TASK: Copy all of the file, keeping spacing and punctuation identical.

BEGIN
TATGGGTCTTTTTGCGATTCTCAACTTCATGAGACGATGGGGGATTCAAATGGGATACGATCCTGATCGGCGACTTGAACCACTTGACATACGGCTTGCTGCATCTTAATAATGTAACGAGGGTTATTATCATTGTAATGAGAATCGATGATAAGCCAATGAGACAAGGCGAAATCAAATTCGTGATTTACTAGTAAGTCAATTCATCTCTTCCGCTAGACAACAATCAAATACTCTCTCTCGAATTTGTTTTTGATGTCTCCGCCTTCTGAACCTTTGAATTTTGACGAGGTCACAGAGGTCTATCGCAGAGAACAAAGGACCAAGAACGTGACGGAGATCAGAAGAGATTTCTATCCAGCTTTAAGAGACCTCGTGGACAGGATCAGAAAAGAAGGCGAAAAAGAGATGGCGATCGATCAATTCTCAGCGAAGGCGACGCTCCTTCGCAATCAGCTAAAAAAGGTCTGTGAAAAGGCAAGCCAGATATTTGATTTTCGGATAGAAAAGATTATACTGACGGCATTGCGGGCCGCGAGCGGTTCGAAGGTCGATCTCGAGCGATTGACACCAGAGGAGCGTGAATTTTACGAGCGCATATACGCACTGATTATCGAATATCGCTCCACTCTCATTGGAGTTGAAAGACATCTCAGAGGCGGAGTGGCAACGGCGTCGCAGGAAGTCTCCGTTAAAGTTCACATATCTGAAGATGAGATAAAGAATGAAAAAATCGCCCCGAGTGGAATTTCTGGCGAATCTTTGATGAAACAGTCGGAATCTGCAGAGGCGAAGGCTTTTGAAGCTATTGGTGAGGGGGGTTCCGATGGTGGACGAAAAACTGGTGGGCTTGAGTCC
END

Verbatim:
TATGGGTCTTTTTGCGATTCTCAACTTCATGAGACGATGGGGGATTCAAATGGGATACGATCCTGATCGGCGACTTGAACCACTTGACATACGGCTTGCTGCATCTTAATAATGTAACGAGGGTTATTATCATTGTAATGAGAATCGATGATAAGCCAATGAGACAAGGCGAAATCAAATTCGTGATTTACTAGTAAGTCAATTCATCTCTTCCGCTAGACAACAATCAAATACTCTCTCTCGAATTTGTTTTTGATGTCTCCGCCTTCTGAACCTTTGAATTTTGACGAGGTCACAGAGGTCTATCGCAGAGAACAAAGGACCAAGAACGTGACGGAGATCAGAAGAGATTTCTATCCAGCTTTAAGAGACCTCGTGGACAGGATCAGAAAAGAAGGCGAAAAAGAGATGGCGATCGATCAATTCTCAGCGAAGGCGACGCTCCTTCGCAATCAGCTAAAAAAGGTCTGTGAAAAGGCAAGCCAGATATTTGATTTTCGGATAGAAAAGATTATACTGACGGCATTGCGGGCCGCGAGCGGTTCGAAGGTCGATCTCGAGCGATTGACACCAGAGGAGCGTGAATTTTACGAGCGCATATACGCACTGATTATCGAATATCGCTCCACTCTCATTGGAGTTGAAAGACATCTCAGAGGCGGAGTGGCAACGGCGTCGCAGGAAGTCTCCGTTAAAGTTCACATATCTGAAGATGAGATAAAGAATGAAAAAATCGCCCCGAGTGGAATTTCTGGCGAATCTTTGATGAAACAGTCGGAATCTGCAGAGGCGAAGGCTTTTGAAGCTATTGGTGAGGGGGGTTCCGATGGTGGACGAAAAACTGGTGGGCTTGAGTCC